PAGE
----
5054 views June 14, 2016 posted by Maja Wallengren

HARVEST ANALYSIS: Mexico, Central America 2015-16 Coffee Crop Seen At 11-Year Low Of 15.64M Bags On Rust, Climate Change


JUN 14 (SpillingTheBeans)–The current 2015-16 coffee harvest from Mexico and the five Central American countries of Costa Rica, El Salvador, Guatemala, Honduras and Nicaragua will end at an 11-year low of just 15.64 million 60-kilogram bags, U.K.-based news agency Agrimoney.com said in a report citing latest figures from the U.S. Department for Agriculture.

The dramatic decline is the culmination of four years with extreme weather causing havoc in coffee producing regions across the six countries with the negative effects of climate change complicating efforts for the region’s growers to recover from the worst outbreak of the coffee rust fungus which first started in July 2012 and which devastated the region.

The figure compares to an average of 17.3 million bags in the first five years of the decade and production between 18 and 19 million bags for Mexico and Central America at the turn of the Millennium in 1999-2000 after which the region plunged into over 10 years of social and economic crisis because of low coffee prices.

“Elevated temperatures blamed on El Niño were cited in an unexpected drop in Nicaraguan output to a six-year low,” said the report, while Agrimoney.com added output in Mexico slumped by 29 percent to the lowest figure in over 50 years with the national harvest expected to yield no more than 2.25 million bags in the 2015-16 crop cycle.

“Mexico has represented the biggest disappointment in the region – which grows primarily washed arabica coffee beans – with its growers still struggling against an outbreak of coffee rust, which also curtailed the El Salvador harvest,” said Agrimoney.com, adding that rust will continue to affect the Mexican harvest in the next 2016-17 cycle.

As for El Salvador, the report said that “coffee rust is wreaking continued damage on El Salvador plantations” with the latest harvest hurt by “severe drought” caused by El Nino as well.

Cautious optimism, however, prevails for a small recovery of 500,000 bags to a total of 16.14 million bags in the 2016-17 harvest — for which the flowering period is ending this month — if current weather and prospects for bean development during the next six months are not interrupted of suffer from more erratic weather.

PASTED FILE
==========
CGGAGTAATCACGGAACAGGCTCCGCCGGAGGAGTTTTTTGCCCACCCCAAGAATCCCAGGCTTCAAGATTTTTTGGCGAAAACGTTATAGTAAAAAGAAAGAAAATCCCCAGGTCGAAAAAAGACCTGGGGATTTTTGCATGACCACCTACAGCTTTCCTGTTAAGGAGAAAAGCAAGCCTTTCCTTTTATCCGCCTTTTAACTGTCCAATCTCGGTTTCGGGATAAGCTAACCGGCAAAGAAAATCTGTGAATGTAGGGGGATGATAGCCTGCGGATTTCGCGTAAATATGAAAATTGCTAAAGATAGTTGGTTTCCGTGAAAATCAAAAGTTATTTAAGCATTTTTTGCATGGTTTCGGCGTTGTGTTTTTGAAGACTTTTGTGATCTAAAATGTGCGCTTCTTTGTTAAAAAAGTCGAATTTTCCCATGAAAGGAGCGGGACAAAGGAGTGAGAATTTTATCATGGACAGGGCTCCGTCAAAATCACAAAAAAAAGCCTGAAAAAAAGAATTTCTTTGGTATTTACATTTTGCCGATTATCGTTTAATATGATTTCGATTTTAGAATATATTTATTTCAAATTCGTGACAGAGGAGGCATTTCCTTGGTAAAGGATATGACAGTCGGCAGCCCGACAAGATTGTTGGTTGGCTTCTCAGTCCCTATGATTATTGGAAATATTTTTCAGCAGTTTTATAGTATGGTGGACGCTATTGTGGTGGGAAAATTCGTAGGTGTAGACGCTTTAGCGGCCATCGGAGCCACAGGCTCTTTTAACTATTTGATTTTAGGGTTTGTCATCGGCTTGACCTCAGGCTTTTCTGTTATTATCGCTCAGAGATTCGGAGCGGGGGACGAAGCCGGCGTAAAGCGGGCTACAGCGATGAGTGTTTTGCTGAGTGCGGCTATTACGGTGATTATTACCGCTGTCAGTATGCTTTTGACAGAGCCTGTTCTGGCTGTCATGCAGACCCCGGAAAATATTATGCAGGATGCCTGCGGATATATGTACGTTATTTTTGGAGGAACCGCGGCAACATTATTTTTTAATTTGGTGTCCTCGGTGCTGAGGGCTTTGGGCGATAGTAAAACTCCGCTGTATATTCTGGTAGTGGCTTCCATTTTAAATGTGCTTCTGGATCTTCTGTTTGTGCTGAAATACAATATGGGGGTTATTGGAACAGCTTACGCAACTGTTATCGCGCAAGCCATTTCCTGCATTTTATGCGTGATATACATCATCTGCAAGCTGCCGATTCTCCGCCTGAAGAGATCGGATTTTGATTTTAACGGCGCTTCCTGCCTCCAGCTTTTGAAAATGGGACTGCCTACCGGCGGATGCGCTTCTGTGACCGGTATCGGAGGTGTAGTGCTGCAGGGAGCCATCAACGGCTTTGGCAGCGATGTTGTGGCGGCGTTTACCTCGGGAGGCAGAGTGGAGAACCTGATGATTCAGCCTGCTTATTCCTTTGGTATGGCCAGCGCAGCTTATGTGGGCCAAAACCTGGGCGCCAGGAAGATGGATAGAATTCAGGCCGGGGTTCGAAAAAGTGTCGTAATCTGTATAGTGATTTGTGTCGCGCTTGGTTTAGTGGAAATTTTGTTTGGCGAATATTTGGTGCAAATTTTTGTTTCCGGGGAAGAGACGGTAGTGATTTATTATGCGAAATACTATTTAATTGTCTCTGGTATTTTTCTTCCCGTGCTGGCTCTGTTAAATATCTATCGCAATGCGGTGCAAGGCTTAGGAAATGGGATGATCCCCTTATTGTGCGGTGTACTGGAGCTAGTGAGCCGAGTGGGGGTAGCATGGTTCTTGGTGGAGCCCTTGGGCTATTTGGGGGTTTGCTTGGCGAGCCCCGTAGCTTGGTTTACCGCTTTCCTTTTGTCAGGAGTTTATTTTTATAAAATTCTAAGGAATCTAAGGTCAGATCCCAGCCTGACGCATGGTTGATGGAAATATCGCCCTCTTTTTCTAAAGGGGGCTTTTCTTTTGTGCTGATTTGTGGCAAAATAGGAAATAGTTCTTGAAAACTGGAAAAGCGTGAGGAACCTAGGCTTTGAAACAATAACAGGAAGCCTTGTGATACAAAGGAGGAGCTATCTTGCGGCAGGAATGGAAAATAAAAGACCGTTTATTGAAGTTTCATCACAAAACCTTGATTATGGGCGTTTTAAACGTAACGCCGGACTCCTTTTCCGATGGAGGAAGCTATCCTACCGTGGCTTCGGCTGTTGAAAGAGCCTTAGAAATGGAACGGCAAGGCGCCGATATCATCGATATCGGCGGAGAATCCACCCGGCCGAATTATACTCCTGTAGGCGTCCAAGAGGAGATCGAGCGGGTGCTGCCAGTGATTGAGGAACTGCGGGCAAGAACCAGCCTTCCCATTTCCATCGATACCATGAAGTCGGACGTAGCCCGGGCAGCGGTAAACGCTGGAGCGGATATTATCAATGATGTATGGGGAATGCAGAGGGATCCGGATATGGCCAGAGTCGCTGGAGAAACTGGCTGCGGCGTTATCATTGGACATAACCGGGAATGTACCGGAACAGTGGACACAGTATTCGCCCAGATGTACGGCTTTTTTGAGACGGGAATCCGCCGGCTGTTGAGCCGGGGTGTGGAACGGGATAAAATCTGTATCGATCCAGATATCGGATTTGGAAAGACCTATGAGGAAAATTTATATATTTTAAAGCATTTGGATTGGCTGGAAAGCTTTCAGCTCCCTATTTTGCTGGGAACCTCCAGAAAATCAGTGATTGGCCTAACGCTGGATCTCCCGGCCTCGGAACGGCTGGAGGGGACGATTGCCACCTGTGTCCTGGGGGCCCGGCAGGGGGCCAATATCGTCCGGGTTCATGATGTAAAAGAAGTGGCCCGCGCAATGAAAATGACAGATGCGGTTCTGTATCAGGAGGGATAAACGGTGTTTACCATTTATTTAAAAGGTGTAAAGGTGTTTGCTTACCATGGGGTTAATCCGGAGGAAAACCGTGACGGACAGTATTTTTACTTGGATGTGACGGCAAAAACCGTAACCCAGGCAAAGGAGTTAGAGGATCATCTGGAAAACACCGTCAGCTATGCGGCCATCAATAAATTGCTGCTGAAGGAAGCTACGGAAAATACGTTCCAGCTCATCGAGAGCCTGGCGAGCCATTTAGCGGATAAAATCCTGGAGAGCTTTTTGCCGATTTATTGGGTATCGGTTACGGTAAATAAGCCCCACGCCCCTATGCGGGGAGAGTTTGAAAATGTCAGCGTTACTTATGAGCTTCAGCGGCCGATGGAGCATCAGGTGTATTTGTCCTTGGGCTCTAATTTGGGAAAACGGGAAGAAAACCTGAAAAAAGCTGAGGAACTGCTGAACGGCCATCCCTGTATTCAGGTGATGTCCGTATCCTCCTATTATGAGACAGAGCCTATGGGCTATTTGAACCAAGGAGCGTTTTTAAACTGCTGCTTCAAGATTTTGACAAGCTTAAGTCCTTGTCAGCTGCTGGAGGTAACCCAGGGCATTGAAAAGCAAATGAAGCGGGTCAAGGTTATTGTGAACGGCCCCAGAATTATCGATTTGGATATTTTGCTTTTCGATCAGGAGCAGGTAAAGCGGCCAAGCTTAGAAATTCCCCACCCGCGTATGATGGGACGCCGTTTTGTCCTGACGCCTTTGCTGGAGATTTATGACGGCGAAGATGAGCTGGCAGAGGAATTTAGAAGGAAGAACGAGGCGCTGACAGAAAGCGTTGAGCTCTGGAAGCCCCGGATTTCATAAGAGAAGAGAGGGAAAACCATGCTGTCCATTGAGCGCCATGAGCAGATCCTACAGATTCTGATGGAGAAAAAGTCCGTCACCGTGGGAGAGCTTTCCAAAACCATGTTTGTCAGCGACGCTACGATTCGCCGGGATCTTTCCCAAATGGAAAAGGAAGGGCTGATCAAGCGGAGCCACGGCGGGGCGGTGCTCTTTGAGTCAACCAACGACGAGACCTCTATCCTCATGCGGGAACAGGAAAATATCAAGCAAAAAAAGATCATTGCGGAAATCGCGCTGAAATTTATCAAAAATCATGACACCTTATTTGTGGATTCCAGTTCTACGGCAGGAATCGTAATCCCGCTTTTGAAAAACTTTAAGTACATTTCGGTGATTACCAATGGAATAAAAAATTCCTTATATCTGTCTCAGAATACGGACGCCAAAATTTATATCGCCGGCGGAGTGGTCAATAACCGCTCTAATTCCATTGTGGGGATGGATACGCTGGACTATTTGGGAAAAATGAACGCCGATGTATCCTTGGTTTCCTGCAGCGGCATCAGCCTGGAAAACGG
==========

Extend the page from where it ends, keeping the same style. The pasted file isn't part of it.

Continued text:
“Producers in Mexico indicate the coffee production for 2016-17 is forecast to grow slightly as a result of efforts from growers to control coffee rust and renovation of plantations,” Agrimoney.com quoted the USDA, which has forecast production in Mexico to rise by 50,000 bags in the next cycle which starts on Oct. 1st. increase in output.

“Central American coffee production will recover somewhat next season from a surprise decline in the latest harvest to an 11-year low – but (the region) will remain below average, curtailing exports too. Nonetheless, next season’s production will remain below the average of 17.3m bags for the first five years of the decade,” said Agrimoney.com. The site listed the region’s production figures as follows;

Central American coffee output 2016-17 and (year-on-year change)
*Honduras: 6.133m bags (+3.9%)
*Guatemala: 3.373m bags (-1.7%)
*Mexico: 2.300m bags (+2.2%)
*Nicaragua: 2.023m bags (+6.3%)
*Costa Rica: 1.700m bags (+2.8%)
*El Salvador: 608,000 bags (+21%)
Total: 16.137m bags (+3.2%)

“The increase in output will allow a recovery in Central American coffee exports to 14.4m bags in 2016-17 – from current season levels, expected at a little under 14m bags. Even so, next season’s shipments will remain below the average of 15.2m bags in the five years to 2014-15,” said the report.

To see the FULL report and more details on exports and socio-economic indicators, please click here:


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  • Madam, I have unsold Arabica Coffee of 100 bags. Can I wait for 1 month to sell the coffee. What levels of prices I can expect. Thanking you, Vishwanath

    • Hello Vishwanath, thanks for your comment, if I was you I would NOT sell your coffee now but try to hold on as long as possible, I can’t make any guarantees but I am certain that prices will rise during the next month. I realize that you as a small grower may have limited space for keeping this coffee, but if you have the possibility, and the place is dry and save from fungus or other infections, then I would try to hold on to this coffee even longer, sell a maximum of half when you need the cash, but still try to hold on to some of your coffee — we will see prices recover significantly during the next 1 to 10 months as the problem in Brazil and many other countries become more evident to the market. Good luck and kind regards, Maja

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